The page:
Minimal polynomial of a matrix over a field

I remember from my linear algebra courses that if I have a $n\times n$ matrix with coefficients in a field (denoted as $A$) and I have a polynomial $P$ over the field s.t. $P(A)=0$ and a decompostion $P=f(x)g(x)$ over the field then $f(A)=0$ or $g(A)=0$.

This was used to calculate the minimal polynomial of $A$.

My question is: Is the statement above that $f(A)=0$ or $g(A)=0$ is correct or maybe I remember wrong ? the reason I am asking is that there are non zero matrices $B,C$ s.t. $BC=0$ so I don't see how the conclusion was made

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I think it's wrong, consider matrix $2\times 2$, such that the left top entry equal $1$ and zero otherwise, we have $A^2-A=0$, and $P(x)=x(x-1)$, so $f(x)=x$ and $g(x)=x-1$, but clearly neither $f(A)$ or $g(A)$ is zero. – Ajat Adriansyah Sep 15 '12 at 10:22

This isn't correct. For example, the matrix $A = \begin{pmatrix} 0 & 1 \\ 0 & 0 \end{pmatrix}$ satisfies $p(A)=0$ where $p(t)=t^2$, however $p(t)=f(t)g(t)$ where $f(t)=g(t)=t$ and $f(A) \ne 0 \ne g(A)$.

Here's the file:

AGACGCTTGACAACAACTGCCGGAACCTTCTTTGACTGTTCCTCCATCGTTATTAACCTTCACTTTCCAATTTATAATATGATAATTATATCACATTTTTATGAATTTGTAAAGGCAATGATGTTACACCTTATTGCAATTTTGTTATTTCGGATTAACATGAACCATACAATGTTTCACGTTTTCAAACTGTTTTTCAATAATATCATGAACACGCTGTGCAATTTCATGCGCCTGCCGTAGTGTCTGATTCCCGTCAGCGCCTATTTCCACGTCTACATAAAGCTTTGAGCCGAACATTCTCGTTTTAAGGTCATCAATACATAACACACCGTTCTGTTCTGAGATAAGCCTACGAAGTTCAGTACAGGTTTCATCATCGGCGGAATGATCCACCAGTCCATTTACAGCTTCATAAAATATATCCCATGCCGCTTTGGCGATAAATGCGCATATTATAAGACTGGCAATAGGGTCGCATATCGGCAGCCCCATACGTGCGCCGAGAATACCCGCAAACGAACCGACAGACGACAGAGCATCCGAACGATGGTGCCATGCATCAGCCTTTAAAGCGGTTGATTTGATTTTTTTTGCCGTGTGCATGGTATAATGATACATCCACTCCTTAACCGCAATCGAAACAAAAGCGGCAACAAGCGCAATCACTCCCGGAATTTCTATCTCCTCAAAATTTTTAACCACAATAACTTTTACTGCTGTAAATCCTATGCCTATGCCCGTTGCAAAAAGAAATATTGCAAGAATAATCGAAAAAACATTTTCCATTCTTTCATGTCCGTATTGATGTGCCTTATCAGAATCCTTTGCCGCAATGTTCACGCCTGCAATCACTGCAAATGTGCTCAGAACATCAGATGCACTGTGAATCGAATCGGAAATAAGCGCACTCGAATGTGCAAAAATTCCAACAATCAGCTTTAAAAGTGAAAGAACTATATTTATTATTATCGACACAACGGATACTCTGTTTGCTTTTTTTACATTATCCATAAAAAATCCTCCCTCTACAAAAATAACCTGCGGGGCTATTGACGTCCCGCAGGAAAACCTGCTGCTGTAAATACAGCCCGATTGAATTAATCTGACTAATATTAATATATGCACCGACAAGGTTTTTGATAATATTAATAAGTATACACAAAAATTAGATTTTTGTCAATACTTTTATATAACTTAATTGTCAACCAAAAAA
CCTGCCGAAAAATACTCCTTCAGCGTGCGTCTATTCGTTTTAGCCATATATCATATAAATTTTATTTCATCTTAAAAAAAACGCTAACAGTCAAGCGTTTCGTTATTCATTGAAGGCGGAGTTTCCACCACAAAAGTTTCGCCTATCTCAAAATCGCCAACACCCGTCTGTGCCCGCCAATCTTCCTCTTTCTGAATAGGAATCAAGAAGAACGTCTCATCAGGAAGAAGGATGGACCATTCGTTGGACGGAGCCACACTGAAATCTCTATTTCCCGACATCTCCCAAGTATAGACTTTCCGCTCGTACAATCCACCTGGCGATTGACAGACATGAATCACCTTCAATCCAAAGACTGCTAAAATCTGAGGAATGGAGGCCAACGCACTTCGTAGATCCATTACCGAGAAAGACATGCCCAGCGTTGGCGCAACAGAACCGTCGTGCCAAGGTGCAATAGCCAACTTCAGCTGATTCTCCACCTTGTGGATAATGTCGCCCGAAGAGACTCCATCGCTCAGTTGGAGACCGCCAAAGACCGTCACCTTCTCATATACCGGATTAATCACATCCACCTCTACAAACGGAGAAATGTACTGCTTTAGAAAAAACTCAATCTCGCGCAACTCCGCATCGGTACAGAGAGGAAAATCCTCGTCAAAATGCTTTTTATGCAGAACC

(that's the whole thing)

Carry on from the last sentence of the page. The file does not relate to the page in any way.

There are some similar-ish results that you might be thinking of. I'll list a few. Let $A$ be a matrix with characteristic polynomial $p$ and minimal polynomial $m$ over a given (well-behaved) field.

• $A$ satisfies its minimal polynomial; that is, $m(A) = 0$.
• If $f$ is a polynomial then $f(A)=0$ if and only if $m\, |\, f$; in particular, $p(A)=0$.
• If $m(t)=f(t)g(t)$ and $f(A)=0$ then $g$ is constant.
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Thanks, I was thinking on the second point – Belgi Sep 15 '12 at 10:28

It is not true.

The minimal polynomial doesn't have to be irreducible.For instance if you consider the $2 \times 2$ diagonal matrix with $1$ and $2$ on the main diagonal, then it's minimal polynomial would be $X^2-3X+2$, but $X-1$ and $X-2$ won't vanish the matrix.

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